Veterans Day, which is normally celebrated with a parade down East Main Street in Lincolnton and ending on the lawn of the Lincoln County Courthouse, was moved to the Lincoln Cultural Center due to inclimate weather. Due to COVID-19, there was no parade.
As has been the case for many years now, Chris Duschel organized the event, which was not as well attended as it has been in years past, and the Disabled American Veterans Honor Guard provided their services.
Originally called Armistice Day, commemorated by President Woodrow Wilson on Nov. 11, 1919, the remembrance was originally intended to celebrate world peace. Even though fighting between the Allied Forces and Germany stopped on the eleventh hour on the eleventh day of the eleventh month, World War I, often called the “War to end all wars,” didn’t formally end until seven months later.
Wilson’s proclamation read in part - “… Armistice Day will be filled with solemn pride in the heroism of those who died in the country’s service and with gratitude for the victory, both because of the thing from which it has freed us and because of the opportunity it has given America to show her sympathy with peace and justice in the councils of the nations …”
By 1926, 27 states had made Armistice Day a legal holiday and it became an official holiday dedicated to world peace in 1938. Unfortunately, WWI was not the war to end all wars. To remember the veterans who fought World War II and the Korean War, the name of Armistice Day was changed to Veterans Day by President Dwight D. Eisenhower in 1954.
In 1968, Congress passed the Uniform Monday Holiday Act of 1968 which would have moved Veterans Day to the fourth Monday in October. This was to take effect in 1971, but this was met with confusion and disagreement. Congress passed a bill in 1975 which returned the date back to Nov. 11.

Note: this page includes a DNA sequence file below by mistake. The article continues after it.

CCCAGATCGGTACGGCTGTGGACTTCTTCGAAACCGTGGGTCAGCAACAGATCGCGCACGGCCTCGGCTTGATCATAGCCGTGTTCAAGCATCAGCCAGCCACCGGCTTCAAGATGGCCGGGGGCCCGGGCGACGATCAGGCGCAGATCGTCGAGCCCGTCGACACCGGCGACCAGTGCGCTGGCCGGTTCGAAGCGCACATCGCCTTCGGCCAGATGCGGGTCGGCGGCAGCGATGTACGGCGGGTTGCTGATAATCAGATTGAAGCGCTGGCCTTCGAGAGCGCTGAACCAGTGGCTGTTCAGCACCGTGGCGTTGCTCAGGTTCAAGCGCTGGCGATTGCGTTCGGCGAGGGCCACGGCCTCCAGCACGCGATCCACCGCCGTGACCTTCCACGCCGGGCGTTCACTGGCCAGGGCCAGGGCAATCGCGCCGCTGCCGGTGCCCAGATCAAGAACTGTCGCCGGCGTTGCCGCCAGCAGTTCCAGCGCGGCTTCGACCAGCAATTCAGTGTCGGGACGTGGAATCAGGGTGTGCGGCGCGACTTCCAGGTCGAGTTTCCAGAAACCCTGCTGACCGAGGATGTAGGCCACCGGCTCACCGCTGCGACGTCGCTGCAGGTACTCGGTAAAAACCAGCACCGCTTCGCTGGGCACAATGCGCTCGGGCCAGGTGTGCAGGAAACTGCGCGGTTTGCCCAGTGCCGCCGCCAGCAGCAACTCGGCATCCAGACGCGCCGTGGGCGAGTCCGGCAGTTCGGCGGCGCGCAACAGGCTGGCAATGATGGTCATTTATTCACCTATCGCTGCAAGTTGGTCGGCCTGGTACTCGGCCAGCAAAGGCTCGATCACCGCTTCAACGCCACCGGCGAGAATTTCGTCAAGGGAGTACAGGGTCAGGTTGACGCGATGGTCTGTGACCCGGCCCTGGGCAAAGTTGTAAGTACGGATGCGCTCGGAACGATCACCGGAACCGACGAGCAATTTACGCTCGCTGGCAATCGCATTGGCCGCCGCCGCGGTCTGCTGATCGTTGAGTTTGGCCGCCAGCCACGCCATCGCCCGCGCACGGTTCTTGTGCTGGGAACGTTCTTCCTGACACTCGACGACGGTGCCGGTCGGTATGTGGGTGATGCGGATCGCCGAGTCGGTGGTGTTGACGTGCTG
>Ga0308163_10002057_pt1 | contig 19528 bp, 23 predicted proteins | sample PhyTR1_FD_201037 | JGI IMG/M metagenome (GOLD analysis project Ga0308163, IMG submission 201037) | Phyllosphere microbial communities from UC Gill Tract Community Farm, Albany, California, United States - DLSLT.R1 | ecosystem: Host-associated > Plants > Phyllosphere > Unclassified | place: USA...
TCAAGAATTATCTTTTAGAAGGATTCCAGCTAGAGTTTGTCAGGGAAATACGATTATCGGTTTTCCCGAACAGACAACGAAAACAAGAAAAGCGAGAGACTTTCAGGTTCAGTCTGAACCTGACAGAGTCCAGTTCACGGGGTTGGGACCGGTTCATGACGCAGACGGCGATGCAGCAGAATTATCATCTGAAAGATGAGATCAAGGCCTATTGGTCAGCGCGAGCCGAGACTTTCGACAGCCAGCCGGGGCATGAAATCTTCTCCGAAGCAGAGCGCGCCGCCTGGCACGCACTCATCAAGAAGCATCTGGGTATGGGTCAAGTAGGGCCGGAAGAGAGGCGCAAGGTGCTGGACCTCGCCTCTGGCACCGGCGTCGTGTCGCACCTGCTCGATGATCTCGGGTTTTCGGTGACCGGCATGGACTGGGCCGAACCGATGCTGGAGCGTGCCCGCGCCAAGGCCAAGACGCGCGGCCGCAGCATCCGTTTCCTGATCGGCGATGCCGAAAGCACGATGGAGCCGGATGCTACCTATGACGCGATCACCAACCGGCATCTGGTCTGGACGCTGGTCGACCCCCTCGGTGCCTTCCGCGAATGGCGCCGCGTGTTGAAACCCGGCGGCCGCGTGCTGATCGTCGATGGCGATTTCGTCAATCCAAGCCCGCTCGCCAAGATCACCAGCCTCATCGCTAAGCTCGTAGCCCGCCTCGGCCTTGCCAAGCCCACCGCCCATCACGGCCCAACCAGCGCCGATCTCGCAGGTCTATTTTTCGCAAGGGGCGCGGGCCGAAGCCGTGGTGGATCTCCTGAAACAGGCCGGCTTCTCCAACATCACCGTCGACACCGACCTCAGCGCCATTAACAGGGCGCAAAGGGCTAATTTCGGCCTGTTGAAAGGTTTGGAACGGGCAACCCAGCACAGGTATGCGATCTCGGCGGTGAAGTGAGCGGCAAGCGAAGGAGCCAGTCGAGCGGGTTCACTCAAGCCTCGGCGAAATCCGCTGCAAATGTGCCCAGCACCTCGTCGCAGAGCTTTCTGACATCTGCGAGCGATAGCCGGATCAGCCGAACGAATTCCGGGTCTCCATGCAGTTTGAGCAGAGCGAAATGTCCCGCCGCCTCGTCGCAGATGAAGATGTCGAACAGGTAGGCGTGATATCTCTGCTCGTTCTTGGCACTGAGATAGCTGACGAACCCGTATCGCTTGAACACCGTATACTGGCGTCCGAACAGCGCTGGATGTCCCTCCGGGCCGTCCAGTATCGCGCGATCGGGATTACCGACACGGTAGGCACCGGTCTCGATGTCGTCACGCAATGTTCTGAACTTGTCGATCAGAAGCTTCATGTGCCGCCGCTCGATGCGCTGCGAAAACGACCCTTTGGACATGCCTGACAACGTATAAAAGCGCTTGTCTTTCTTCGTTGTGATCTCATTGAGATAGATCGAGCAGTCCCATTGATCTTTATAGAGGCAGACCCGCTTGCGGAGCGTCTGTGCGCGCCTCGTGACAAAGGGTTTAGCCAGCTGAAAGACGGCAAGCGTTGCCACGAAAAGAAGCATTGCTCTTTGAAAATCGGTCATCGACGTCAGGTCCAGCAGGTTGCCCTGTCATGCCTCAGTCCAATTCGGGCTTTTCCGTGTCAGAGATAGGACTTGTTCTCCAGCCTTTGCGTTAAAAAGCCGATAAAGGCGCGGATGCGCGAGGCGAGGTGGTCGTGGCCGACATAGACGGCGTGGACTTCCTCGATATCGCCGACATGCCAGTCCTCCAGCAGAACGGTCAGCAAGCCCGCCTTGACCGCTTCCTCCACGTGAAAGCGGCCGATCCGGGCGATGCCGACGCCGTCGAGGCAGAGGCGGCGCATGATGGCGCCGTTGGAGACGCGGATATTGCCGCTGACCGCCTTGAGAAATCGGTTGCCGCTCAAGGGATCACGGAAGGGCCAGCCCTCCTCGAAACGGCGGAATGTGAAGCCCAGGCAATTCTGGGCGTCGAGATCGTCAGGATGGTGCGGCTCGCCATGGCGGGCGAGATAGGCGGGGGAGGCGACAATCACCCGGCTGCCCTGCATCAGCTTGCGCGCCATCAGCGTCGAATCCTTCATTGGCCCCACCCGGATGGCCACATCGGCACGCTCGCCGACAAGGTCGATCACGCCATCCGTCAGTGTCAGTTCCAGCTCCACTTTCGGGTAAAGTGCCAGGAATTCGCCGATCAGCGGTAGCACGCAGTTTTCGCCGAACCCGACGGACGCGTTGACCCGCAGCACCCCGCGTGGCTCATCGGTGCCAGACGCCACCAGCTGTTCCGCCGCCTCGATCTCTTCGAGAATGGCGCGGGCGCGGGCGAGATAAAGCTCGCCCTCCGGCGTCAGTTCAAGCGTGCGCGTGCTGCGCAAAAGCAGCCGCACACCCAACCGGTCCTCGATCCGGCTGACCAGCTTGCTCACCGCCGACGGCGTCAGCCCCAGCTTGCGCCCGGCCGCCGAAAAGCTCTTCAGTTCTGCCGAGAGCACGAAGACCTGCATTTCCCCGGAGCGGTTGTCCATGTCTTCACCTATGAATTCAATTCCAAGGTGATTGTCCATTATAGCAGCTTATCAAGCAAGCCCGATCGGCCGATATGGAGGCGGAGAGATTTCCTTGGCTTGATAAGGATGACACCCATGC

This year, Mike Wirth, who is no stranger to the stage at the cultural center sang the “Star-Spangled Banner.”
The guest speaker was Joey Briggs, the founder of the Band of Brothers, a ministry to connect area veterans. Briggs, who graduated from West Lincoln High School, joined the U.S. Army right out of high school. He signed up for a four-and-a-half-year contract when he was 17. Throughout his military career he was deployed to Iraq for six months, then Afghanistan for 15 months. Briggs met and married his wife in between deployments. They have a son and a daughter. Since he got out of the military, he’s been in the security industry and now works as a nuclear security officer for Duke Energy.
Band of Brothers was started two years ago and normally meets in the coffee room downstairs at Highland Drive Freewill Church in Lincolnton. There’s no fee for this group.
“PTSD is kind of what I’m geared towards because it’s what I’ve dealt with personally,” Briggs said. “It’s got a bad reputation. It’s seen as a weakness for many and a lot of times that perception is derived from the one going through it.”